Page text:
Sunday, October 30, 2005


The Vanishing Child

I have a piece in the Lives column of today's NY Times magazine about our decision to put Morgan on Prozac. It was probably the most physically draining writing experience of my life. Revisiting the experience of my son was slipping from my grasp was not easy; even harder was trying to crunch any meaningful thought about it into 900 words, and then into ever-fewer words as a new layout dictated shortened copy.

One of my main initial ideas was largely lost, as a result -- it became more of a personal essay and less of a pointedly historical one about why we distrust the decision to medicate children. For what it's worth, I hope the piece still helps other parents who find themselves at the same crossroads. But here are how two of the snipped-out paragraphs ran:

We raise our eyebrows at today's glossy pharmaceutical ads, and drug product placement on emblazoned mugs and pens, but it's nothing new. Barker's Nerve and Bone Liniment published branded comic books and cookbooks; Beecham's Pills issued tourist picture books; Hamlin's Wizard Oil printed sheet music; the Kickapoo Indian Medicine Company put on traveling entertainments. And patent medicine advertising didn't just support newspapers: sometimes it made them. The Gannett media chain began with the 1866 periodical Comfort –published primarily to promote Oxien, William Gannett's "Up-to date Pills for Present-day ills."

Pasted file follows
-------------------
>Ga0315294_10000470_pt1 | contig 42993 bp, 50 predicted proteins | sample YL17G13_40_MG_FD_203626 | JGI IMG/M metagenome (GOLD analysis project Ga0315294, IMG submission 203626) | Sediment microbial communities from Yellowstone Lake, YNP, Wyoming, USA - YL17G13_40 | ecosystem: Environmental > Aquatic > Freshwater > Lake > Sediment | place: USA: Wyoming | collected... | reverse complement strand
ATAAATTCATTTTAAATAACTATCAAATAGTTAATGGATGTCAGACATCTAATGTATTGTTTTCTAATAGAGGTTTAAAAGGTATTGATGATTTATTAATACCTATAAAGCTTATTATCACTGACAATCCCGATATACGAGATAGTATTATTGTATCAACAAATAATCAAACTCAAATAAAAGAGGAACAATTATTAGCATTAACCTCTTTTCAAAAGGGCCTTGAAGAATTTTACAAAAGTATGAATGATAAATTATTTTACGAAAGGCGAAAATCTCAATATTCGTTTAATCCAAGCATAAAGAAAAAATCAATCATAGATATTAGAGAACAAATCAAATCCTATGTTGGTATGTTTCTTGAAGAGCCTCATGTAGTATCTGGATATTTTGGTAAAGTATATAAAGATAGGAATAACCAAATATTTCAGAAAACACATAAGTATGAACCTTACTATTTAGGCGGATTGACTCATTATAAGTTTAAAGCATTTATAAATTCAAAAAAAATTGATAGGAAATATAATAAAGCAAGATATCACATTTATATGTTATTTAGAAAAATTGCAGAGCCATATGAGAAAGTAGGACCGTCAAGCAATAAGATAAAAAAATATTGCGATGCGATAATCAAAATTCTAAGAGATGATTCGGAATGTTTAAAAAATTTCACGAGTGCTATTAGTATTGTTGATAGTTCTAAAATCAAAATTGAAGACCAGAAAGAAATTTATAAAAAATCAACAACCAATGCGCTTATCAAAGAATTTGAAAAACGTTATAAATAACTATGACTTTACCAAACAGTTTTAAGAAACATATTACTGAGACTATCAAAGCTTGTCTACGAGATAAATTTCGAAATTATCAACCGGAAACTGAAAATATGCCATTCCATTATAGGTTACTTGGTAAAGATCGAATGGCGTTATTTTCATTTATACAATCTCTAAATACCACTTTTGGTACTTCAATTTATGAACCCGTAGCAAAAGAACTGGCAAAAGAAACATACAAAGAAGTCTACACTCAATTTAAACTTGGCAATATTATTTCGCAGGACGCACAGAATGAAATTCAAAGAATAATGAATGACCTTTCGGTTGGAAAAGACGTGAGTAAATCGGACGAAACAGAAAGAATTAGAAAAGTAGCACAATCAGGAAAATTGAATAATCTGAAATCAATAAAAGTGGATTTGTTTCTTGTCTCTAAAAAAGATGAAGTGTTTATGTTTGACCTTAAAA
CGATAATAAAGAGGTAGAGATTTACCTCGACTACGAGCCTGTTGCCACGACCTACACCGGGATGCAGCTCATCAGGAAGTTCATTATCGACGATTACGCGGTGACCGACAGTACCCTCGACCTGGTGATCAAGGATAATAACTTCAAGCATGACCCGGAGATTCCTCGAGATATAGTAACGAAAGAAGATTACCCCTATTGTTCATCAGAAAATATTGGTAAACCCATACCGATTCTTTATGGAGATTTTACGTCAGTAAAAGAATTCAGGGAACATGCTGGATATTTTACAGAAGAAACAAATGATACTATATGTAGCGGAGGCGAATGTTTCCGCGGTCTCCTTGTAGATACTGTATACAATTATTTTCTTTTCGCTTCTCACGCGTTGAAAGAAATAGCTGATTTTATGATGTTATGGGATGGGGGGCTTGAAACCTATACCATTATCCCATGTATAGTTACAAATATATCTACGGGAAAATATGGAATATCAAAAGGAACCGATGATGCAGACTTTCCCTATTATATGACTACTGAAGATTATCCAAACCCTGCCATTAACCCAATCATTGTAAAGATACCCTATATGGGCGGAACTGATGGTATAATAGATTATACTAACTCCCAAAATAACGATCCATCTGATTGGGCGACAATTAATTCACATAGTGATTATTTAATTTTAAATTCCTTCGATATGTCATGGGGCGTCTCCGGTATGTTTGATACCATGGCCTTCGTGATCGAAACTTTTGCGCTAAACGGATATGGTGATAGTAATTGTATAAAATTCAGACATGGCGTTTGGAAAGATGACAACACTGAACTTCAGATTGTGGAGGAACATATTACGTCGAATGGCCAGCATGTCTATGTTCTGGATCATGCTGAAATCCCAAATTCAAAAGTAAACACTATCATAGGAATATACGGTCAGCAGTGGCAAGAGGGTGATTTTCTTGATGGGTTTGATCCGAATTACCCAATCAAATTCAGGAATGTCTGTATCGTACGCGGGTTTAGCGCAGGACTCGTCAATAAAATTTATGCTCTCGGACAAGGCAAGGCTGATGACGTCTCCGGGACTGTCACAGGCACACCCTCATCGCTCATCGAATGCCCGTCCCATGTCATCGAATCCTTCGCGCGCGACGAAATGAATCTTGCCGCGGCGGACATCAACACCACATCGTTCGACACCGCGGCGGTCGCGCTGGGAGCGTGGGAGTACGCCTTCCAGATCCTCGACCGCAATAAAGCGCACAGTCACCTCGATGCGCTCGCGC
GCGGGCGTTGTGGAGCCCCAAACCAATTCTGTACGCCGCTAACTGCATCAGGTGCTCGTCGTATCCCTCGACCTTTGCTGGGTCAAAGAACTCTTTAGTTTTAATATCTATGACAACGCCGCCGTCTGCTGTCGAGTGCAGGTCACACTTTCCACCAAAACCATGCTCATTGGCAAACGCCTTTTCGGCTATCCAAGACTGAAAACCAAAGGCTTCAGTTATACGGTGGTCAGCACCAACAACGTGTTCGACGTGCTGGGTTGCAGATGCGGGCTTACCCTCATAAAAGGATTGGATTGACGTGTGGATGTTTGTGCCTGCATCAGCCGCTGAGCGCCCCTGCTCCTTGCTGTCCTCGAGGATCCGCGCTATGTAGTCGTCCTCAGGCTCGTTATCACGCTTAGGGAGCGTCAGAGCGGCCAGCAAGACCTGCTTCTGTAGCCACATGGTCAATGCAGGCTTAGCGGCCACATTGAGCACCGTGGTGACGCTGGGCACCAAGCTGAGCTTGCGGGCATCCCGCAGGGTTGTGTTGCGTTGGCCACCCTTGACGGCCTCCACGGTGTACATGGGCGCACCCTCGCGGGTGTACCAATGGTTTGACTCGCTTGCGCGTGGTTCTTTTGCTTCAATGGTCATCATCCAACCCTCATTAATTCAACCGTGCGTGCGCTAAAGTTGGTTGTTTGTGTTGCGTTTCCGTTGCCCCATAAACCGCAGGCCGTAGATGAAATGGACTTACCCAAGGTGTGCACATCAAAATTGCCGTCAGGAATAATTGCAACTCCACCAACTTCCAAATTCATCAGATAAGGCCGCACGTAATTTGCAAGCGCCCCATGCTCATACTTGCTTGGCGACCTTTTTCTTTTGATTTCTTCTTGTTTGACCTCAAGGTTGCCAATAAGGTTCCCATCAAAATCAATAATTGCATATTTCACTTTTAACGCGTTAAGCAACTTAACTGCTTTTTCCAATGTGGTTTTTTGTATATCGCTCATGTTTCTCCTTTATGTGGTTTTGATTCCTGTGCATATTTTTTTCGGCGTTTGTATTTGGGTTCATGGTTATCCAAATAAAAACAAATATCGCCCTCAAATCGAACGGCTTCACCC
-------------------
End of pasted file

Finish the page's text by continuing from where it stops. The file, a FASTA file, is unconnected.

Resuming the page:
We laugh now, of course. But if today's drug reps are little different from their Victorian forefathers, a century of scandal-induced drug laws have created laboratories that actually practice some science. Pharmaceutical companies used to be hucksters of snake-oil: now they are hucksters of medicine.

As Marcia Angell and others have abundantly demonstrated of Big Pharma, their conduct and their medicines still fall far short... but they are also clearly an improvement on the past. I do not doubt that in an earlier era, had Morgan continued spinning out of control, we would have been obliged to institutionalize him simply to insure the safety of his baby brother. Morgan is a very powerfully built child -- he's always been in the top percentile of growth charts -- and his tantrums were becoming physically dangerous. One stray fist or foot at a five-month old baby, and... well, I do not care to imagine the result.

I believe this medicine gave me my son back.

The fact that drug companies engage in disgraceful machinations should not cause us to automatically conflate their bad behavior with a bad product. And the medication of children has become a convenient punching bag for lazy cultural commentators. It's an essentially distrustful and elitist stance: the presumption is that doctors don't know what they're doing and parents don't care enough. In my experience, neither is generally true, and the decision to medicate is not undertaken lightly.

Anyway. If it gets letters, I suspect it may be criticism for all the wrong reasons. I don't care, really: it's easy for letter writers to be blithe about other people's decisions. They weren't there and I was. Medication demands that you ask yourself whether you trust doctors, the drug industry, or indeed your own judgment. None of those are yes or no questions. But there are times -- when your child is before you, suffering -- that demand a yes or no answer.

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